When you take out a credit builder card – or any form of credit – your credit rating may drop initially. This is usually a temporary decrease, however, and, as long as you use your credit builder card responsibly, it should begin to improve your credit score over time.
If you use a credit card sensibly, by making repayments on time and in full and staying within your credit limit, you will start to build up evidence which shows that you are a reliable borrower and your credit score will begin to improve as a result.
How much of your credit limit you should use (also referred to as your credit utilisation rate) varies, but it is generally recommended that you should use no more than 20% or 30% of your limit. This is the optimum figure for improving your credit score – if you exceed 30%, you could damage your rating.
Do you need a credit card to build a credit history?
There are many ways to improve your credit score and build a credit history, and using a credit card is just one method of doing so.
Some of the other ways to show lenders and creditors that you are a reliable borrower include paying utility bills on time or taking out a mobile phone contract.
As long as you make sure that you make repayments on time and in full, your credit file will start to look more impressive and lenders will begin to trust you.
Remember: You should start building a credit history from a young age if you can, but if you haven’t been able to do so yet, a credit builder credit card is a good place to start.
The best credit builder cards
Many credit card providers will offer credit builder cards, so it is worth doing your own research and comparing deals to find the most suitable one for you. Some of the best options in the UK include:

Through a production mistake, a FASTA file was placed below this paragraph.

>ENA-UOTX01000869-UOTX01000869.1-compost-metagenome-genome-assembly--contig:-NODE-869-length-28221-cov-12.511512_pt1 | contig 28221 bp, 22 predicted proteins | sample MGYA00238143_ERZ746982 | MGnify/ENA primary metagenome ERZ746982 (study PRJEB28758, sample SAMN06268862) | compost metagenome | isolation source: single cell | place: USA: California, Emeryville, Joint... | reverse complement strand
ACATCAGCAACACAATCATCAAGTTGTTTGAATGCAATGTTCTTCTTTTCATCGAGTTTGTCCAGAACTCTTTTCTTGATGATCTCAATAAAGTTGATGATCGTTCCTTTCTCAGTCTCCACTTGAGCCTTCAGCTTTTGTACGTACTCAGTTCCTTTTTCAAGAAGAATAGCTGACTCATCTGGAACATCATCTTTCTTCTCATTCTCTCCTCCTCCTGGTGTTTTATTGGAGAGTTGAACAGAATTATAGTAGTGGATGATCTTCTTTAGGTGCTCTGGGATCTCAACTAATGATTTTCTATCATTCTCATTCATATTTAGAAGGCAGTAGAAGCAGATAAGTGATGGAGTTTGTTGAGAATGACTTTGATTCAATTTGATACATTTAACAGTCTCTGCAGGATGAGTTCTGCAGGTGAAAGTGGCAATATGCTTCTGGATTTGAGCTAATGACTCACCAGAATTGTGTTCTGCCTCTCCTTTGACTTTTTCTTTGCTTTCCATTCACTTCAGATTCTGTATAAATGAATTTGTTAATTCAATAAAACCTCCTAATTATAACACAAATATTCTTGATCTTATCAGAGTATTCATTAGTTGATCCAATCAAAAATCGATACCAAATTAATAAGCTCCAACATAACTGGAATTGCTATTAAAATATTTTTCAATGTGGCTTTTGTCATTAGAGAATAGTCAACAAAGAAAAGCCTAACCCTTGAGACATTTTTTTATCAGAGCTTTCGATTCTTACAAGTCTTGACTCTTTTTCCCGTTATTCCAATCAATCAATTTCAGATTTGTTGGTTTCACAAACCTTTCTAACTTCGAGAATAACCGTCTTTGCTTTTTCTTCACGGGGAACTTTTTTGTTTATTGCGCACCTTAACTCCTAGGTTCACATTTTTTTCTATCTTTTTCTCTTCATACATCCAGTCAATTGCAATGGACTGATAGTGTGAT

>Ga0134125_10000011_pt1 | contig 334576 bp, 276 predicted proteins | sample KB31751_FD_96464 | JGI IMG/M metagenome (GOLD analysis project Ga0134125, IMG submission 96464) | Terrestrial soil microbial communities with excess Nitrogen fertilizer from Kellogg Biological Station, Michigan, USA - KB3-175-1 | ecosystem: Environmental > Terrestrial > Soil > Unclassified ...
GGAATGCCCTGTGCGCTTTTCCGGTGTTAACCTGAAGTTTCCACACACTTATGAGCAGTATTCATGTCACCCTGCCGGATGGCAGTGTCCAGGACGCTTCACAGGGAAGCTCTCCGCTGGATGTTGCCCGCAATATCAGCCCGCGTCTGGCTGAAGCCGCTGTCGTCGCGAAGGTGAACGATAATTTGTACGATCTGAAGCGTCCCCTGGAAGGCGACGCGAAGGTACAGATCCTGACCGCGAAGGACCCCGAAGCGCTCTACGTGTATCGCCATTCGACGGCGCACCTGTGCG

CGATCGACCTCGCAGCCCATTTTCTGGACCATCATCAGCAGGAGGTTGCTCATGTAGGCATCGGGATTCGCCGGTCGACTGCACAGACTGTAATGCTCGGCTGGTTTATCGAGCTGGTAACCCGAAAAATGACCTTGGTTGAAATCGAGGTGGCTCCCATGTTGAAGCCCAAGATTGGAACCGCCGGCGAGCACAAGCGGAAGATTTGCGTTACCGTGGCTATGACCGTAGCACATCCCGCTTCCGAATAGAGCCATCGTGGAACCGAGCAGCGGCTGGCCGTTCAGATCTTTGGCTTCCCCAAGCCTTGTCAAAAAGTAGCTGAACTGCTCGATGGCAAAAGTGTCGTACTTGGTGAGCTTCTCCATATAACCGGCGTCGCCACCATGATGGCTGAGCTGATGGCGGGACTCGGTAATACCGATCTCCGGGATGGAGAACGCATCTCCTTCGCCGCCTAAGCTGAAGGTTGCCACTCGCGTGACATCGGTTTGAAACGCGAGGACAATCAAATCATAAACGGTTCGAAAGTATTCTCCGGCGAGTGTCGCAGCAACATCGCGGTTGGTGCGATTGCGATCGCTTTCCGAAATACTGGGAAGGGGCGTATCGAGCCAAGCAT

Chrome Credit Card
Vanquis Bank Ltd Classic Credit Card
Origin Credit Card
Tesco Foundation Credit Card
HSBC Classic Credit Card
Check your credit score
Before you decide to take out a credit builder card, it’s always worth getting a multi-agency credit report to check if you need to improve your creditworthiness first.
If you don’t do this and the lender rejects your application, this will have a negative impact on your credit score, meaning that you’ll be worse-off and you won’t be able to secure the best deals.
The best way to check your score is to sign up to Checkmyfile with its 30-day free trial, where you can see the information held on you by four of the main credit reference agencies in the UK (Experian, Equifax, TransUnion and Crediva). This helps you see what lenders can see when they check your credit history and you can identify any errors on your report that may be holding you back from improving your rating.
Checkmyfile costs £14.99 per month once the free trial ends, but you are able to cancel anytime if you decide you don’t want to continue using it.
As you try to improve your credit score and build a reliable picture of yourself as a borrower, it’s important that you check your credit report regularly for any changes or potential mistakes that could be damaging your rating.
Your credit report shows you how you are viewed through the eyes of lenders and creditors, so be sure to make full use of it.